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Publication numberUS3267995 A
Publication typeGrant
Publication dateAug 23, 1966
Filing dateJul 15, 1963
Priority dateJul 15, 1963
Publication numberUS 3267995 A, US 3267995A, US-A-3267995, US3267995 A, US3267995A
InventorsMaudlin Wendell E
Original AssigneeStewart Warner Corp
Export CitationBiBTeX, EndNote, RefMan
External Links: USPTO, USPTO Assignment, Espacenet
Centralized heating and air conditioning system
US 3267995 A
Abstract  available in
Images(1)
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Claims  available in
Description  (OCR text may contain errors)

23, 1966 N w. E. MAUDLIN 3,267,995

CENTRALIZED HEATING AND AIR CONDITIONING SYSTEM Filed July 15, 1963 IE //VVf/V7'OE Vl enoel/ E Maud/fin A //a/-ne/ United States Patent 3,267,995 CENTRALHZED HEATING AND AIR C(BNDETTGNENG SYSTEM Wendell E. Maudlin, Lebanon, inch, assignor to Stewart- Warner Corporation, Chicago, iii, a corporation of Virginia Filed July 15, 1963, Ser. No. 294,949 Claims. (Cl. 16529) This invention relates to a centralized heating and air conditioning system for an enclosed dwelling unit.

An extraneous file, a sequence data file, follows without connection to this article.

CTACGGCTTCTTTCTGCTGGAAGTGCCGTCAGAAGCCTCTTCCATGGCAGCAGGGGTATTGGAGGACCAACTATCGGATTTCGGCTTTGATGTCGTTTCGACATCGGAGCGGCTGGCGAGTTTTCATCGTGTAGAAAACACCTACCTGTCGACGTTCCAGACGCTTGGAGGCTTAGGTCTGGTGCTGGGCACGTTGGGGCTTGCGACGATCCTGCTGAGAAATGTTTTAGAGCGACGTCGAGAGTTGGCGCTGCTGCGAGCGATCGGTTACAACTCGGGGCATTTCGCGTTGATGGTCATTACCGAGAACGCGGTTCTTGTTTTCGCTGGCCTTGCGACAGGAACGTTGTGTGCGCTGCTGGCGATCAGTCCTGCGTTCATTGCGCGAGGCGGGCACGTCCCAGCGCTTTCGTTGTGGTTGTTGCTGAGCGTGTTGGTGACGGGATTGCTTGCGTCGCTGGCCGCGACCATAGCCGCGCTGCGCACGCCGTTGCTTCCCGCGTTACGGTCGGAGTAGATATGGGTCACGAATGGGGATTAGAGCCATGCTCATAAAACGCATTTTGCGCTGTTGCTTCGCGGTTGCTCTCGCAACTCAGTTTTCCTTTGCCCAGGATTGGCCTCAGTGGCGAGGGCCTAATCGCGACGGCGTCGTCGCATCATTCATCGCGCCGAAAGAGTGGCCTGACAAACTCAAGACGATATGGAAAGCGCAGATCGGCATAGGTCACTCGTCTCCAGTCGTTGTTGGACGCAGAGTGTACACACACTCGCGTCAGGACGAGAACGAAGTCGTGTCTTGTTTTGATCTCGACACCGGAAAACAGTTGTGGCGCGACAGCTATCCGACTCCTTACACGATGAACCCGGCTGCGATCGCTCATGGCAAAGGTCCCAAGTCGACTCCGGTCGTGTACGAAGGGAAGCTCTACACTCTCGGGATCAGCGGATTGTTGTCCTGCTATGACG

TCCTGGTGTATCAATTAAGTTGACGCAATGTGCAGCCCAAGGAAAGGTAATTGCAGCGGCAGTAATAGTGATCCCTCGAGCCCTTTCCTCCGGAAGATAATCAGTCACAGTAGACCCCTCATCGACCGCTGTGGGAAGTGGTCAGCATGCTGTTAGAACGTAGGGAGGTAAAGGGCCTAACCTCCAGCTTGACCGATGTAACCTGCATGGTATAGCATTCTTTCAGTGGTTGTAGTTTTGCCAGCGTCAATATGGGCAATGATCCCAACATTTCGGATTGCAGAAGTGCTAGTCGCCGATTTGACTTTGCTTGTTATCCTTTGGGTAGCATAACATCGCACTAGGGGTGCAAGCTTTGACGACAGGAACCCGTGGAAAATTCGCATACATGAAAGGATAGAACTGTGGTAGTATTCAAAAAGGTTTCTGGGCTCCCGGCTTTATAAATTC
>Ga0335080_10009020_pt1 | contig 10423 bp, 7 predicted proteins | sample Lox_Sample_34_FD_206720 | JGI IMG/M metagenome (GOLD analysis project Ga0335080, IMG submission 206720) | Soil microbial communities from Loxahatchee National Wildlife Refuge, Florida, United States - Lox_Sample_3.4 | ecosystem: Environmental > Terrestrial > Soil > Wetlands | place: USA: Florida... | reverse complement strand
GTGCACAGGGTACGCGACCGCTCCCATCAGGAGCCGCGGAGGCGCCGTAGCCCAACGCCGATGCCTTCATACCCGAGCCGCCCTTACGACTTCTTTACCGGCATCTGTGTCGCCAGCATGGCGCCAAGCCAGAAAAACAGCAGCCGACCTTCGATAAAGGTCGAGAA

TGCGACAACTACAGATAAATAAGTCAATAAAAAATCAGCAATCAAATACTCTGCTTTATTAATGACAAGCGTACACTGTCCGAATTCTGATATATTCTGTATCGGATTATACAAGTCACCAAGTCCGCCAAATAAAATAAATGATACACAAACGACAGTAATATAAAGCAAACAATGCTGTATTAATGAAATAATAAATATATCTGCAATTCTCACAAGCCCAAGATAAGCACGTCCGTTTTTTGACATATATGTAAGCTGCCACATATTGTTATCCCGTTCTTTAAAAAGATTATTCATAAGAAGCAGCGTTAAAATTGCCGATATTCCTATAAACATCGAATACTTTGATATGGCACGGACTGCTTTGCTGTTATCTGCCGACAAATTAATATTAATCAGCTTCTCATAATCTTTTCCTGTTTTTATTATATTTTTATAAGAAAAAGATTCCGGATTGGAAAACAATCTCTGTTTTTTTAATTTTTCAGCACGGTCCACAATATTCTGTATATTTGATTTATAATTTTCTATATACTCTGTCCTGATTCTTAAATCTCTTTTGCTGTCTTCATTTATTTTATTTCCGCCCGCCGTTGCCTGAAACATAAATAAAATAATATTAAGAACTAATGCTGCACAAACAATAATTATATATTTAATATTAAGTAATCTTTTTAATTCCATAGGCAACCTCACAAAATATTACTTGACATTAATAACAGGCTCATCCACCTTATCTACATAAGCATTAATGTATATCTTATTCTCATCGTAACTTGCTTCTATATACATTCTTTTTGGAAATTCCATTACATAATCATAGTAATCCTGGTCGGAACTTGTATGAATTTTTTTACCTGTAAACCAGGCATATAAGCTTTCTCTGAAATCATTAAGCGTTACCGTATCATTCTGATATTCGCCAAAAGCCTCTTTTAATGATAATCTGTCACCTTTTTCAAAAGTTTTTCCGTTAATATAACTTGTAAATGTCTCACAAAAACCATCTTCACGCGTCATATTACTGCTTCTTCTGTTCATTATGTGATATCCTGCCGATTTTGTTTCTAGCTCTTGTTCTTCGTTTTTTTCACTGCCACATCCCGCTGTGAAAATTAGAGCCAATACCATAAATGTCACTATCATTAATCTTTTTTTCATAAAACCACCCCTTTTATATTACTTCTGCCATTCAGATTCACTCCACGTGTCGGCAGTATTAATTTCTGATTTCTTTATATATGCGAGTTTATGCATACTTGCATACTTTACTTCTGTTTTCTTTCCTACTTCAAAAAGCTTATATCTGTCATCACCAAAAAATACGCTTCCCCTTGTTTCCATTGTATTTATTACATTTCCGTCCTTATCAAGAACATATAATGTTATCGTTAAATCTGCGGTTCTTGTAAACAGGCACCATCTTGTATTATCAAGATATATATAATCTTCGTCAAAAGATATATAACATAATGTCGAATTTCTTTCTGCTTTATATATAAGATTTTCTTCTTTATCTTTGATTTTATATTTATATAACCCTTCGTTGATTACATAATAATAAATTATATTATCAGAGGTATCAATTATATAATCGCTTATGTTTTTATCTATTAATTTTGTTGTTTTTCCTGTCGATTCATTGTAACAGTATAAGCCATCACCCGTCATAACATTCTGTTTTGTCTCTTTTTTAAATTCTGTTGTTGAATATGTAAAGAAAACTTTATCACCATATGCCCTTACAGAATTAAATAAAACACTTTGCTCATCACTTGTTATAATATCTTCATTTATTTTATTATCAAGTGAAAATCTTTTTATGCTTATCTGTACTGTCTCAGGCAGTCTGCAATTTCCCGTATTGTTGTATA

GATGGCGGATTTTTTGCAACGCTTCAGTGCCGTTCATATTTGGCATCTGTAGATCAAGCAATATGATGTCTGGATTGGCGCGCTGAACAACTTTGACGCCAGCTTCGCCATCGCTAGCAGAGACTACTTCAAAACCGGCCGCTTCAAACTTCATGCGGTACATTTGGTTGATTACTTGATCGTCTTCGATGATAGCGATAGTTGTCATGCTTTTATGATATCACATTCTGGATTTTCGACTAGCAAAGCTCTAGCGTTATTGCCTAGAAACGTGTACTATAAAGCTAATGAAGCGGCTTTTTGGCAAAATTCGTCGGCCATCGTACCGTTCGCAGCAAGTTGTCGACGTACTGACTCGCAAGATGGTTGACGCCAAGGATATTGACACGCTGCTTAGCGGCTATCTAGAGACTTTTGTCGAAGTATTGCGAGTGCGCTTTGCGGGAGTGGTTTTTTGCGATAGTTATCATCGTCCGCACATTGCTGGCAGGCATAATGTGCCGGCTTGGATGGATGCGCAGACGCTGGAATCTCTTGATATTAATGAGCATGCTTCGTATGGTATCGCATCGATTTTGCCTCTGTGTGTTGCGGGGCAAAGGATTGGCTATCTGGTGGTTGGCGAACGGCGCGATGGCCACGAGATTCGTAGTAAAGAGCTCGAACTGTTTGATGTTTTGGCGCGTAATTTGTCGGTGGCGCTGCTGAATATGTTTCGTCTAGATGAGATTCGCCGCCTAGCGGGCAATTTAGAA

Most conventional centralized heating and air conditioning systems require special air distribution 'ducts between the conditioning unit and the separate rooms. These ducts more or less limit the adaptability of such systems to original equipment installations in new dwelling units as compared to supplemental or replacement equipment in used dwelling units. The cost of installation of the special distribution ducts in a used dwelling unit is the major drawback, since frequently the entire interior of the dwelling unit must be remodeled to accommodate the ducts.